Working with files and directories

Running commands in a pipeline

A pipeline is a sequence of commands that operate concurrently on a stream of data. All the processes are started simultaneously, but instead of reading or writing to a file or terminal, they read or write to and from a pipe. As the first process begins to produce some output, that output is fed to the second process as input, so that both processes are working at the same time. For example:

   $ ls | sort > list1
Here, the ls command sends its output straight to sort, which processes it and sends its own output to the file list1. Unlike the similar command line in ``Entering commands on the same line'', no intermediate file called list is created. Writing to a temporary file is a comparatively slow process because it involves transferring data to disk, and the second process must then access the file and read it back into memory. Pipes, in contrast, transfer data directly from one process to another without writing it to the disk.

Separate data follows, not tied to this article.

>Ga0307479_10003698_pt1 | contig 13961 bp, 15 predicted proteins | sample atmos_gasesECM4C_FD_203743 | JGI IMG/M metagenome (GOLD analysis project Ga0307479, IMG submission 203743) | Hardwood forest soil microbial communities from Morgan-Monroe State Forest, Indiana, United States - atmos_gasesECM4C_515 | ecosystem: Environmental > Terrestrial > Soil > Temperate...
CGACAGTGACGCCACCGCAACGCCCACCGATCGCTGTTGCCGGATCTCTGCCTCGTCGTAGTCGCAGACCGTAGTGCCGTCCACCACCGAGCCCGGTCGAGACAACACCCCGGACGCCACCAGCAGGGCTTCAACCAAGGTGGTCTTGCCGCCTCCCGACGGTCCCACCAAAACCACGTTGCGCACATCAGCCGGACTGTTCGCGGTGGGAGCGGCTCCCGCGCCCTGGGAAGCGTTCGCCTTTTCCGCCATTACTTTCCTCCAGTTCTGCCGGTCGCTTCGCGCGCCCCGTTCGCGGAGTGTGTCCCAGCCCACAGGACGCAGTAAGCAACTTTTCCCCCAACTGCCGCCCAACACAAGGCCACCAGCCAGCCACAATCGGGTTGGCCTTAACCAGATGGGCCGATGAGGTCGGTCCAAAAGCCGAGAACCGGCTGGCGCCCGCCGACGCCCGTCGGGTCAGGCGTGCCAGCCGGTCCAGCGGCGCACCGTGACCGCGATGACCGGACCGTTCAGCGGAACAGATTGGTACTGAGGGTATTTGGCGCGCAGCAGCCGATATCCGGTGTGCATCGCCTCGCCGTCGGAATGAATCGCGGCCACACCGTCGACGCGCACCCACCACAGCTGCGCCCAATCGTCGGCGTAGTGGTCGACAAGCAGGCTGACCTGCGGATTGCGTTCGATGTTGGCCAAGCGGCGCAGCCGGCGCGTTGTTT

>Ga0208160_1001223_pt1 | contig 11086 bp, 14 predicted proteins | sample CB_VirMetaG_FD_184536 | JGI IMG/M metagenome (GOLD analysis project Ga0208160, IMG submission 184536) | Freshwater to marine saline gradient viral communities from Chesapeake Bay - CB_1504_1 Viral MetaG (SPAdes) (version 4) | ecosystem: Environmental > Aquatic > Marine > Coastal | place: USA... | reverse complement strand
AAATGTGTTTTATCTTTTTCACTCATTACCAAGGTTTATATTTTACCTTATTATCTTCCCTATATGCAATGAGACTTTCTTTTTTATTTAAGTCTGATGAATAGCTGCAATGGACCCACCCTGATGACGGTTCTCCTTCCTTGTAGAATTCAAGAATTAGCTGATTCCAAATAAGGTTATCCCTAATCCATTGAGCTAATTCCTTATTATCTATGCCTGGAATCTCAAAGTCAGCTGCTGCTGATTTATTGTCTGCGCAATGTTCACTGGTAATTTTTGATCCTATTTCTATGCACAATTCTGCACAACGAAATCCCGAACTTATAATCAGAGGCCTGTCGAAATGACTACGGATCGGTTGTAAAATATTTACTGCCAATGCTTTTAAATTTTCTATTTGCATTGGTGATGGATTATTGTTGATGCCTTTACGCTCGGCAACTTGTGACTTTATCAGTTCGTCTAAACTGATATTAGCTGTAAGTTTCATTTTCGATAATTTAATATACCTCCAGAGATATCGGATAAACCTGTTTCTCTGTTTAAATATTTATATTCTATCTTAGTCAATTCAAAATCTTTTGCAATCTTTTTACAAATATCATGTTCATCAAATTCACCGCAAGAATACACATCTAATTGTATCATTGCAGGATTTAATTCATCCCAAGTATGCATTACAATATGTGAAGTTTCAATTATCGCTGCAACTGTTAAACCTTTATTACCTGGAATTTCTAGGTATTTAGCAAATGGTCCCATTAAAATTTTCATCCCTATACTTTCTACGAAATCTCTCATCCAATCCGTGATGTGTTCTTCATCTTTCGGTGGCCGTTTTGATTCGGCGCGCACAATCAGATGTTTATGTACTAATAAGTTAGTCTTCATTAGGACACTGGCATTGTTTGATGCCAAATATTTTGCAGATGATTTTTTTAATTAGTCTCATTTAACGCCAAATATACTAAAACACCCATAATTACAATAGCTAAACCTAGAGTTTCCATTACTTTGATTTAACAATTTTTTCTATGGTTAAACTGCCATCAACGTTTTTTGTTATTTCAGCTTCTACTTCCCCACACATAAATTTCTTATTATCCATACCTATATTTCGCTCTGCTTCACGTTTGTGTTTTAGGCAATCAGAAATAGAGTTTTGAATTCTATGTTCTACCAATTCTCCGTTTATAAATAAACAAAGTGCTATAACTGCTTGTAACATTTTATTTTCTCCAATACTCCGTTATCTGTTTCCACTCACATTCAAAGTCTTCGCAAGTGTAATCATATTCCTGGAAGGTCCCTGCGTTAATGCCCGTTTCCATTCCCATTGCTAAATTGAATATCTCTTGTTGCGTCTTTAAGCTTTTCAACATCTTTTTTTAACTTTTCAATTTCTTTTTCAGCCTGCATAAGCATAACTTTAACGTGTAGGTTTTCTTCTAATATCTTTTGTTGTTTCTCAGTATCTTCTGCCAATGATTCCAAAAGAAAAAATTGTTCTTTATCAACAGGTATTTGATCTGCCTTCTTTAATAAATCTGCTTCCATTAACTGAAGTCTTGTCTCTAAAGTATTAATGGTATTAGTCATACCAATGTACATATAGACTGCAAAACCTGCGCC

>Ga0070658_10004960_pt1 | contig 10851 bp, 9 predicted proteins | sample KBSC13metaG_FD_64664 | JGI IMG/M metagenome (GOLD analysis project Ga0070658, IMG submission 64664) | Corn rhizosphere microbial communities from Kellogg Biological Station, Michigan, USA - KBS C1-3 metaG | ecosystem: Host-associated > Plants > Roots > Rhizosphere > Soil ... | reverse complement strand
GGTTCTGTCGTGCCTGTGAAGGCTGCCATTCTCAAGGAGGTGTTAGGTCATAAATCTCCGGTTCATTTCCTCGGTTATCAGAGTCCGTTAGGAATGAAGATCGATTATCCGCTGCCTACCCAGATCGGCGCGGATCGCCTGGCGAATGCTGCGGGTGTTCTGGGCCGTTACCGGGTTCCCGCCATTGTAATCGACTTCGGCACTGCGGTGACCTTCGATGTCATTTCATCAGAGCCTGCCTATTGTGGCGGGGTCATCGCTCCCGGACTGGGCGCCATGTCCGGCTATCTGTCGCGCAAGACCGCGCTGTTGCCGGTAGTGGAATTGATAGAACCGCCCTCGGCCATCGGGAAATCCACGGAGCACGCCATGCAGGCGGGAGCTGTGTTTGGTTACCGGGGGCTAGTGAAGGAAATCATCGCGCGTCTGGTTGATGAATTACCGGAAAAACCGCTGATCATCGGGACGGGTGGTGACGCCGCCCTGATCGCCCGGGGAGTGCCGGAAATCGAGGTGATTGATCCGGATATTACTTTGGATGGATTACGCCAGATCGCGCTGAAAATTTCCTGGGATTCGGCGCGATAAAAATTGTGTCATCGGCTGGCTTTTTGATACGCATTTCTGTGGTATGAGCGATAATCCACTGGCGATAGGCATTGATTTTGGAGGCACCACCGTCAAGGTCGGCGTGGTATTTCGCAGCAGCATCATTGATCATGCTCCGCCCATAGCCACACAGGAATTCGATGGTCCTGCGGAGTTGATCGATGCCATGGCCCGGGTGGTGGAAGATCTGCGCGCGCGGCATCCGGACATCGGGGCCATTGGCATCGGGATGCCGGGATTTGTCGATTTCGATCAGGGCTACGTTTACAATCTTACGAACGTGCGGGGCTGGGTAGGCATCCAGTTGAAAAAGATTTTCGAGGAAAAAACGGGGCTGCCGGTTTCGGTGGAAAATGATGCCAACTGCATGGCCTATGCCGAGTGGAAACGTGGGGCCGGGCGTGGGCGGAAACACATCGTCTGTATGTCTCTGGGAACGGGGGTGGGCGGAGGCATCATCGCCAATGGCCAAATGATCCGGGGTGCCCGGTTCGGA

More than one pipe operation can appear on a single command line, as follows:

   $ sort -u file | grep basilisk | wc -l > words
This pipe sequence creates a file called words, containing a count of all the nonidentical lines in file that contain the word ``basilisk''.
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SCO OpenServer Release 5.0.7 -- 11 February 2003